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Title
# spring
a

Asif Ahmed

03/08/2024, 12:56 PM
Hello community, I’m currently working on a Spring Boot web application with a traditional three-layer architecture: controller, service, and
ApiClient
for blocking calls. Due to certain limitations, adopting a fully reactive approach isn’t feasible at the moment. However, we are keen on finding a middle ground to improve performance through parallel calls. To achieve this, we are exploring Kotlin Coroutines(We have also explored CompletableFuture and @Asyc but not happy with it ). As a relative newcomer to coroutines, I’ve implemented a solution that seems to work, but I’m uncertain if it’s the optimal approach. Below is a simplified snippet of the current implementation:
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@Service
class Service(
    private val clientA: ClientA,
    private val clientB: ClientB,
    private val clientC: ClientC
) {

    fun someFunction(): OrderForm {
        runBlocking(RequestCoroutineContext()) {
            val result1 = async(Dispatchers.IO) { callA() }
            val result2 = async(Dispatchers.IO) { callB() }

            val result3 = async(Dispatchers.IO) { callC(result1.await()) }

            OrderForm(result1.await(), result2.await(), result3.await())
        }
    }

    private suspend fun callA() = clientA.get()

    private suspend fun callB() = clientB.get()

    private suspend fun callC(value: SomeType) = clientC.get(value)
}
Initially, the
ApiClient
methods were not marked as
suspend
, but I’m now considering moving towards making these calls suspendable to bring them closer to the client:
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class ClientA {
    suspend fun getA() {
        withContext(Dispatchers.IO) {
            // blocking API call
        }
    }
}

class ClientB {
    suspend fun getB() {
        withContext(Dispatchers.IO) {
            // blocking API call
        }
    }
}

class ClientC {
    suspend fun getC(value: SomeType) {
        withContext(Dispatchers.IO) {
            // blocking API call
        }
    }
}
However, attempting to call these suspendable functions in
someFunction()
resulted in an exception
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Handler dispatch failed: java.lang.NoClassDefFoundError: kotlinx/coroutines/reactor/MonoKt","stack_trace":"jakarta.servlet.ServletException: Handler dispatch failed: java.lang.NoClassDefFoundError: kotlinx/coroutines/reactor/MonoKt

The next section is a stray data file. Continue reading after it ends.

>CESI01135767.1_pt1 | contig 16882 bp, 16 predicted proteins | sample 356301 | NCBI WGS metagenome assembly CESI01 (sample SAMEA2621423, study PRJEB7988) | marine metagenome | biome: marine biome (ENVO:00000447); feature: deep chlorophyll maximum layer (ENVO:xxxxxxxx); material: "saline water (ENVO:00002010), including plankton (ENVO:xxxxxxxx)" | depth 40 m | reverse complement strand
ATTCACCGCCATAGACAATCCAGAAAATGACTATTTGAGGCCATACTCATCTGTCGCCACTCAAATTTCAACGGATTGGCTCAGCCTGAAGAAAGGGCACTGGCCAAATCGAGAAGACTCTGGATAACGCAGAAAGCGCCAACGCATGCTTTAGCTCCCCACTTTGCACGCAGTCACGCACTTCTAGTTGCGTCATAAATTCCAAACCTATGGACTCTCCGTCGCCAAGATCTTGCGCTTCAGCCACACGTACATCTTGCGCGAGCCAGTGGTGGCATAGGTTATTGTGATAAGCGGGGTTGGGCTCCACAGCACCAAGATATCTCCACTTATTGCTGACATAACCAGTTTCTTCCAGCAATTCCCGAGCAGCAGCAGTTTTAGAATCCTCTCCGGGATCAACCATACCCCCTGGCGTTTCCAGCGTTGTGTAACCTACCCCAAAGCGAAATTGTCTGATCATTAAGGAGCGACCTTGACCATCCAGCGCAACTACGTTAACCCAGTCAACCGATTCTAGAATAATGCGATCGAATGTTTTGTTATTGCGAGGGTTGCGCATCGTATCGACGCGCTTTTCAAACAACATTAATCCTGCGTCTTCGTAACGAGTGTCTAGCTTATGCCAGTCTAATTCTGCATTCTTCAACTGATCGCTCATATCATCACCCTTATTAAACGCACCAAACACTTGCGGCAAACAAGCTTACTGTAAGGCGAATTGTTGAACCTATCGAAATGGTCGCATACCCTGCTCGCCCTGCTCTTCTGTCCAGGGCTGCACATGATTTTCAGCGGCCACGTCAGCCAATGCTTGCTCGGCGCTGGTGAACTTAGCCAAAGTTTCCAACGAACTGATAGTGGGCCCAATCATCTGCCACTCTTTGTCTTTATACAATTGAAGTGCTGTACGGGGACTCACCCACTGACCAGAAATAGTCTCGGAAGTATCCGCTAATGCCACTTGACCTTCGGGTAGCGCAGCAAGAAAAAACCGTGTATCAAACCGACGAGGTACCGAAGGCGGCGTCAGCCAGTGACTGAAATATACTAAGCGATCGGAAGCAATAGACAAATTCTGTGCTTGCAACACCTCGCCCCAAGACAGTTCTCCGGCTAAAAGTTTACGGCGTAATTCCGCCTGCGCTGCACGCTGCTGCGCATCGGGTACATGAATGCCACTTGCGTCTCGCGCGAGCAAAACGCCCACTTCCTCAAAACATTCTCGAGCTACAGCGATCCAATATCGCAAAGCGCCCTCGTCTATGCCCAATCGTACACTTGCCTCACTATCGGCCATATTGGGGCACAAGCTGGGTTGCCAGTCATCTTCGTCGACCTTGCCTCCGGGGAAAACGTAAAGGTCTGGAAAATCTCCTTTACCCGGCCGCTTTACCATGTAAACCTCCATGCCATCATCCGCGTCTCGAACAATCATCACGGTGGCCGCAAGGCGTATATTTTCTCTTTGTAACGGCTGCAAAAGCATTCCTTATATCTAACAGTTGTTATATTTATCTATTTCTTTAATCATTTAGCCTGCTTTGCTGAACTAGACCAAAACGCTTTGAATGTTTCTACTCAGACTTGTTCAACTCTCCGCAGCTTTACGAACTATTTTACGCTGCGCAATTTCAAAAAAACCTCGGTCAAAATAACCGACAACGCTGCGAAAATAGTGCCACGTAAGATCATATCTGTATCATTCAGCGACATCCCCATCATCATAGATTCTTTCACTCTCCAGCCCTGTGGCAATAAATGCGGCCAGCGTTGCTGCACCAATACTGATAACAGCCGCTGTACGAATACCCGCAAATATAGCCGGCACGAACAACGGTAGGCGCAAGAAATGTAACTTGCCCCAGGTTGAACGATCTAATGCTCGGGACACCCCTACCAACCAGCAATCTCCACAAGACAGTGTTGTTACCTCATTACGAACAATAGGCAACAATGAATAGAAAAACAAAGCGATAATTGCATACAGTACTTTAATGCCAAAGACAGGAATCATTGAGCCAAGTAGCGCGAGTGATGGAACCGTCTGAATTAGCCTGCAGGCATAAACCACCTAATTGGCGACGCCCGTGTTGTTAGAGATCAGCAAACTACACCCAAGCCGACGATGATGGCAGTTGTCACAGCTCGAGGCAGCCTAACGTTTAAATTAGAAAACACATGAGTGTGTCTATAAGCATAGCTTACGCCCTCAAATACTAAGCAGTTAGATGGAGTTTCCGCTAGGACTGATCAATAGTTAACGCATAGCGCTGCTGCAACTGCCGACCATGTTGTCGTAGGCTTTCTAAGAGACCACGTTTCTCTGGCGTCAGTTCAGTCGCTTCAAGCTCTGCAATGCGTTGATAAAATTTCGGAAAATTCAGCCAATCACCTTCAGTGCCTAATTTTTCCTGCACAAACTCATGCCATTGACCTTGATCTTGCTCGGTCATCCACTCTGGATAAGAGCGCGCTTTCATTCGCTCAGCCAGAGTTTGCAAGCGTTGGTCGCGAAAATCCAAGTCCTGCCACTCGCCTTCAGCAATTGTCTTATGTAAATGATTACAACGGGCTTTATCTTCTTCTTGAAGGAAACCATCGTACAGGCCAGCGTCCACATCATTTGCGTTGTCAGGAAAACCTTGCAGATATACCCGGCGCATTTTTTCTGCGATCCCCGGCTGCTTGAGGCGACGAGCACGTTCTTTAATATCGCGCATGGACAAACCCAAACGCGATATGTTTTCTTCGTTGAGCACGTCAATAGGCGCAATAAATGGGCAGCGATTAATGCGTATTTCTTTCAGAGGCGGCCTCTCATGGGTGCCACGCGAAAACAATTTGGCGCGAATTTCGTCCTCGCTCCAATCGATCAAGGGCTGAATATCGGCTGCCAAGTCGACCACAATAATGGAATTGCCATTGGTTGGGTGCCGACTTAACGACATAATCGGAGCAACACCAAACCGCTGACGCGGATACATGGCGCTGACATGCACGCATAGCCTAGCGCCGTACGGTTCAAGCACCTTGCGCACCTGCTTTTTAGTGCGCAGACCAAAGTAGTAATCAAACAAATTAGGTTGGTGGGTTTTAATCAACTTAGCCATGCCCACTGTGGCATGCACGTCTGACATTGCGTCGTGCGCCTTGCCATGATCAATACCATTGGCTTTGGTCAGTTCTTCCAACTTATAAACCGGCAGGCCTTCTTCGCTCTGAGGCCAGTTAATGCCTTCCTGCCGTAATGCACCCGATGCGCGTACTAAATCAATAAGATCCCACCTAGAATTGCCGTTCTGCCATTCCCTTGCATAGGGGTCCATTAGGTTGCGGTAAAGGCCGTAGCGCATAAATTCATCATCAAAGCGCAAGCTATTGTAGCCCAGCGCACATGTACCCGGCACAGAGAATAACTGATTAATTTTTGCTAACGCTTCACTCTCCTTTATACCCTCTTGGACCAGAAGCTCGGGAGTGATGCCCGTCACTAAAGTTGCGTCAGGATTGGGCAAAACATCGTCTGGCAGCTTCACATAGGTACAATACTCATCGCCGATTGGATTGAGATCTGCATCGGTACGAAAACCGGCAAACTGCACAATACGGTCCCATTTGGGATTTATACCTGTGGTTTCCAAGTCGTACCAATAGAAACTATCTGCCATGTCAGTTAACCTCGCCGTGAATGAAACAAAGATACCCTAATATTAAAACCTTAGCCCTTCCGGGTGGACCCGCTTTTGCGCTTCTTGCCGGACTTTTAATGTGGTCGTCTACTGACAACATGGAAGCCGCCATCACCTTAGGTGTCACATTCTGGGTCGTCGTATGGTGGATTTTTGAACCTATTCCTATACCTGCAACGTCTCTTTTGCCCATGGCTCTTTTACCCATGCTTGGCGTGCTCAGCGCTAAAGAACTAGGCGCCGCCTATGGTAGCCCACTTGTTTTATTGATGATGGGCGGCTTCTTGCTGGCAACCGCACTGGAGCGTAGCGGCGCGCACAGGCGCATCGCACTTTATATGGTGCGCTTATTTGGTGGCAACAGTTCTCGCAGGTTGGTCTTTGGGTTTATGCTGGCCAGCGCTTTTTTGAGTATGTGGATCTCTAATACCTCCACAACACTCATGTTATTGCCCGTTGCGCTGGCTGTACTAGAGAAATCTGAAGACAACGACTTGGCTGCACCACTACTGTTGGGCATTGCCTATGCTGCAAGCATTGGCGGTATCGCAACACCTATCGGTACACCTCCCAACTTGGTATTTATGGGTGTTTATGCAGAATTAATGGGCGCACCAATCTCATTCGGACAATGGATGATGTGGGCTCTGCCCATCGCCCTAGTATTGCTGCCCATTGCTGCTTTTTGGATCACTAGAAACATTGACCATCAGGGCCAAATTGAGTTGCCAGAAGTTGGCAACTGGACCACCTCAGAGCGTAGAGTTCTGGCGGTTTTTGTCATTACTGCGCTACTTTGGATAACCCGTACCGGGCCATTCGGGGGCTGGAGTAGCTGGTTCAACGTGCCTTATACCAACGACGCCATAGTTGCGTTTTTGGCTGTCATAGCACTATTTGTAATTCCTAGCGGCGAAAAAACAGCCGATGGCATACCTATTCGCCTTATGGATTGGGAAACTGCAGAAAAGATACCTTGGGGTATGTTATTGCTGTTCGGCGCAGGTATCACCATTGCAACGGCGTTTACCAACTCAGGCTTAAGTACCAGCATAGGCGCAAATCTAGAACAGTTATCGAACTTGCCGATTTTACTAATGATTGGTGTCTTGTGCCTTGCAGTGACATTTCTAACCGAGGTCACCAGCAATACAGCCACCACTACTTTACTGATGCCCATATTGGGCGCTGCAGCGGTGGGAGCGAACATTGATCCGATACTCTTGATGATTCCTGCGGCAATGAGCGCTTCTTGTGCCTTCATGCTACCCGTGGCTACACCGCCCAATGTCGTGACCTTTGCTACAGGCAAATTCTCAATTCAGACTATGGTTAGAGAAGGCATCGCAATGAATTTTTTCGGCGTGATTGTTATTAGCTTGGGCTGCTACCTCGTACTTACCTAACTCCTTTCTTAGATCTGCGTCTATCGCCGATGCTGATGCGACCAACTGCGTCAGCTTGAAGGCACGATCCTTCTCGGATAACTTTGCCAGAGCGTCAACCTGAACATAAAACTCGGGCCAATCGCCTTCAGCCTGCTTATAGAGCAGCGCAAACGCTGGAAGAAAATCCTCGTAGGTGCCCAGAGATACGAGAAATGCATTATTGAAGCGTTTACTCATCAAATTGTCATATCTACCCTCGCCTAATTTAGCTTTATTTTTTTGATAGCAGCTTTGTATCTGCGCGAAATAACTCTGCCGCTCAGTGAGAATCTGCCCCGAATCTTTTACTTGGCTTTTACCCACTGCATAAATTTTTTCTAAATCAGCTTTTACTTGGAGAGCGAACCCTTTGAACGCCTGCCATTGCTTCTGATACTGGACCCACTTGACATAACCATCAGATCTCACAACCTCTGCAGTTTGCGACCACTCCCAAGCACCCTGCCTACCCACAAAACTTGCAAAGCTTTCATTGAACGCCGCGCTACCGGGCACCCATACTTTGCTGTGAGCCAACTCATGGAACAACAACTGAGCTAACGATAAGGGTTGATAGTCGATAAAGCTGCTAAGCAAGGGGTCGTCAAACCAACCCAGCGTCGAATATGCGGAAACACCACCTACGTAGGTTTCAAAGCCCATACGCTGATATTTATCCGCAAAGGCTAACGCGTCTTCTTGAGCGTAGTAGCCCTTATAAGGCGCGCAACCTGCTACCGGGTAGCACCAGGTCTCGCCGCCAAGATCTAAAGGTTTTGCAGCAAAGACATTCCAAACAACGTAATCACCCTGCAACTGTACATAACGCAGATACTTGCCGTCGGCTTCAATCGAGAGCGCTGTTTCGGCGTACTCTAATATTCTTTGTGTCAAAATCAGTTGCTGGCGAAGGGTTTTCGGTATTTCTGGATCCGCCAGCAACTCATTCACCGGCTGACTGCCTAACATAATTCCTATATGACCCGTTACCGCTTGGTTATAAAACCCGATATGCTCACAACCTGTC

related to
NoClassDefFoundError: kotlinx/coroutines/reactor/MonoKt
. I suspect this may be due to the fact that the actual API calls are not reactive and suspendable. I’m seeking recommendations on the best way to handle coroutines in a single thread per request model with Spring Boot. I want to avoid marking private functions as suspended and continually wrapping code in scopes. Any insights or guidance would be greatly appreciated.
r

Robert Jaros

03/08/2024, 1:12 PM
Adding
org.jetbrains.kotlinx:kotlinx-coroutines-reactor
dependency should help with these errors.
a

Asif Ahmed

03/08/2024, 1:19 PM
Thanks @Robert Jaros for the reply. Yeah, I saw that somewhere, and they were mentioning that adding this was resulting in some undesired behaviour, and I just wanted to understand the reason behind it. and also do you have recommendations please?
r

Robert Jaros

03/08/2024, 1:25 PM
Honestly, it's a bit weird having blocking controller running coroutines with
runBlocking
just to call blocking API with
<http://Dispatchers.IO|Dispatchers.IO>
. I'm not a Spring expert, but how could this improve performance? 🙂
a

Asif Ahmed

03/08/2024, 1:38 PM
It’s just offloading blocking API calls to separate lighter threads (at least that was my understanding), which allows you to run in parallel, I guess. I have run the performance test and see a little improvement as it was applied to part of the code. Having said that, I’m no expert, and I understand it’s not a recommended approach, but out of all the options explored, this seems to be easy to integrate with and doesn’t bloat like CompletableFutures, and we can’t go completely reactive for now 😞 and if i can ask you one more question using
async(<http://Dispatchers.IO|Dispatchers.IO>) { callA() }
in context with
withContext(<http://Dispatchers.IO|Dispatchers.IO>)
will use the spawned thread from async and doesn’t use its own pool right
d

David Kubecka

03/08/2024, 1:46 PM
BTW: You should be able to declare the IO dispatcher for the whole
runBlocking
scope:
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runBlocking(RequestCoroutineContext() + <http://Dispatchers.IO|Dispatchers.IO>) {
  val result1 = async { callA() }
gratitude thank you 1
If you are only after making the clinet calls in paralellel (and not actually achievning non-blocking calls) there's even no point in using suspend wrappers anywhere, since the underlying function is blocking anyway.
👍 1
k

Klitos Kyriacou

03/08/2024, 1:56 PM
What do you mean by "lighter threads"? Async calls launched with
<http://Dispatchers.IO|Dispatchers.IO>
use Java threads in the same way as
CompletableFuture
does.
a

Asif Ahmed

03/08/2024, 2:07 PM
@Klitos Kyriacou Yes you are right , it was wrong terminology to use in this context
j

Johan

03/08/2024, 3:09 PM
I recommend to take a look at

https://www.youtube.com/watch?v=szl3eWA0VRw

gratitude thank you 1
j

Jacob

03/08/2024, 6:51 PM
Using async for result3 is silly since you immediately await the result
The only thing it makes sense to async in the example is result2
a

Asif Ahmed

03/11/2024, 5:50 AM
@Jacob agreed to your point, but in actual code, that was not the case.
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